February 6, 2018
Sleeping Turtles Preserve North is part of the Sarasota (Florida) County park system. Bordered by the Myakka River, it is resplendent with huge live oaks that host thousands of bromeliads, including Spanish moss. What makes this park different from other parks in the county that I have visited are the many marshy spots. This park is where I saw my first bog lily—and nearly slipped into the muck while photographing it. I was a bit more careful a couple of weeks ago when I came across another.
I have a strange confession to make concerning the blog post called GBH in SLP. On that post I intimated (because for some reason I have thought of George Bernard Shaw whenever I heard “GBH”) that “GBH” was how people referred to George Bernard Shaw. It isn’t! Obviously (even to me, now), George Bernard Shaw is “GBS”! I’m sorry if I confused any of you in my own confusion. I have no idea how that erroneous thought got lodged in my head. Thank my dear husband for setting me straight.
May 1, 2014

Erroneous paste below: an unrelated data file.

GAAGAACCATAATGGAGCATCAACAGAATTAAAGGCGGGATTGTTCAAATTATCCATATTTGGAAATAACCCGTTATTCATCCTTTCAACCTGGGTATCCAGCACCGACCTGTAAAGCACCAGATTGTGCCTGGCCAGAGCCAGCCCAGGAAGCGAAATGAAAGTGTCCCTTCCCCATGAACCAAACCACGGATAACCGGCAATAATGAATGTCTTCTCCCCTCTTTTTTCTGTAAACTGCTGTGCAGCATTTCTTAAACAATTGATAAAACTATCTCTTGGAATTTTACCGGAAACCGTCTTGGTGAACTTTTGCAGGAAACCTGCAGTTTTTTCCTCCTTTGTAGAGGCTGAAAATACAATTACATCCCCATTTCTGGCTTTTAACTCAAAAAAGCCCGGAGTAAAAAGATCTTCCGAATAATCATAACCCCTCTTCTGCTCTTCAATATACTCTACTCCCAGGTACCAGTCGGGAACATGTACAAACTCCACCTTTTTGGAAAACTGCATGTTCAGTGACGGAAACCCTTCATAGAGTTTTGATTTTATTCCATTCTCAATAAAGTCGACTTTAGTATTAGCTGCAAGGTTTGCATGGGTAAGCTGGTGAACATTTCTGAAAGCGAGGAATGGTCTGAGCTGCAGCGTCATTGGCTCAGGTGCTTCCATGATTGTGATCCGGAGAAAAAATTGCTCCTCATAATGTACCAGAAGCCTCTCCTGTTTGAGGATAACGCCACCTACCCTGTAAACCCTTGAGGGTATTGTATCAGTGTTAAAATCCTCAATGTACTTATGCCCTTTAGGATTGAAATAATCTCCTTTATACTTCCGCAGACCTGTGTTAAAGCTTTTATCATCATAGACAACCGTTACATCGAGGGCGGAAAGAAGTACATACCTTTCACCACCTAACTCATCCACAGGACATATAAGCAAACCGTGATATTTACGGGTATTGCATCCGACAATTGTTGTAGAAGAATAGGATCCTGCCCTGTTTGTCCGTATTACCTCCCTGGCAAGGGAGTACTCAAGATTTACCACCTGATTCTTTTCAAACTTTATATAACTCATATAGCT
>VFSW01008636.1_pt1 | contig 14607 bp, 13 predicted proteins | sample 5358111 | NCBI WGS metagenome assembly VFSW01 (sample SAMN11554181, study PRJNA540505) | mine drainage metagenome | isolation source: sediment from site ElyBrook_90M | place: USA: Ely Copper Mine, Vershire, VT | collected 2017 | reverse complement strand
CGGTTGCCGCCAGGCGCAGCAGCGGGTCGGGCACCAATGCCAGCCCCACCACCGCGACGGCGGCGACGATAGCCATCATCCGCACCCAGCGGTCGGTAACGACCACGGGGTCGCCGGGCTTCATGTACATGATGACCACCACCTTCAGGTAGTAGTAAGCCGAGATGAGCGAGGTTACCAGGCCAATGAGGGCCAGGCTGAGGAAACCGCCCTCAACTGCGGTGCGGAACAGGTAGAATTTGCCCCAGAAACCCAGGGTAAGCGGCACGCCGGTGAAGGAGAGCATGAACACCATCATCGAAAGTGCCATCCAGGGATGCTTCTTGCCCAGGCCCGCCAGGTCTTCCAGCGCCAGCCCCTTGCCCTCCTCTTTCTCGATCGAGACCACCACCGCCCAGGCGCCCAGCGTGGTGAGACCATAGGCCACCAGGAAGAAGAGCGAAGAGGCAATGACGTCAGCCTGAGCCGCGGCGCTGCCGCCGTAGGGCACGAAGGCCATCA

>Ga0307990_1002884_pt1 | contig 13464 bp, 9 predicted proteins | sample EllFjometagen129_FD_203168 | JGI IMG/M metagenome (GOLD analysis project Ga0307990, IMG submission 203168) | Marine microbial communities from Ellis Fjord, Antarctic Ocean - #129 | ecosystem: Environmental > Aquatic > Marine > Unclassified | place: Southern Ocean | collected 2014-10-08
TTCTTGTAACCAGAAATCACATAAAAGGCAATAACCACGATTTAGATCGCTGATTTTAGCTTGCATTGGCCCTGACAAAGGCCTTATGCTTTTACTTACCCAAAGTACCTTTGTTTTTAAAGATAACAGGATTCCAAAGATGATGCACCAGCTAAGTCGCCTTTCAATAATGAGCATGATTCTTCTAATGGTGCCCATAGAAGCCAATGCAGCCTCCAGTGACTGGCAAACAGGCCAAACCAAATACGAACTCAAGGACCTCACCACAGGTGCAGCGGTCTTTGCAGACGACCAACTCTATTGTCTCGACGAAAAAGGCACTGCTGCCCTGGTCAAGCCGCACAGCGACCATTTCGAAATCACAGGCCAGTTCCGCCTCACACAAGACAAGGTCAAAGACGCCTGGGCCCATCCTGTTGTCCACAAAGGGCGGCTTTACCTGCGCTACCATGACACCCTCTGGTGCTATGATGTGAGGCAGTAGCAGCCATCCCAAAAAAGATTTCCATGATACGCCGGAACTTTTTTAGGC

I saw what I think was a lily right by the side of the trail through the Little Manatee River State Park this February. Had to play with it. I thought it was a bog lily, also called swamp lily, but when I looked up swamp lily earlier today, I saw that the swamp lily has six petals. This one had only five. I suppose that, given what I’ve done to it, I could call it anything I like. I prefer bog lily because the first bog (or swamp) lily I saw, a few years ago, almost caused me to fall into the bog in which it was growing. I kept getting closer and closer to it with the camera, not looking where my feet were going. Had to pull out my foot from the tenacious earth—with some force and a sucking sound. It was a bit scary. I had no idea what that flower was but thought bog lily was a good name for it. Back home on the Internet I was surprised to find a hit with that name. Besides having only five petals, this flower was much shorter than the one I saw in the bog. . . . After more fussing at the Internet just now I’m prepared to believe that one of the petals of this bog lily fell off.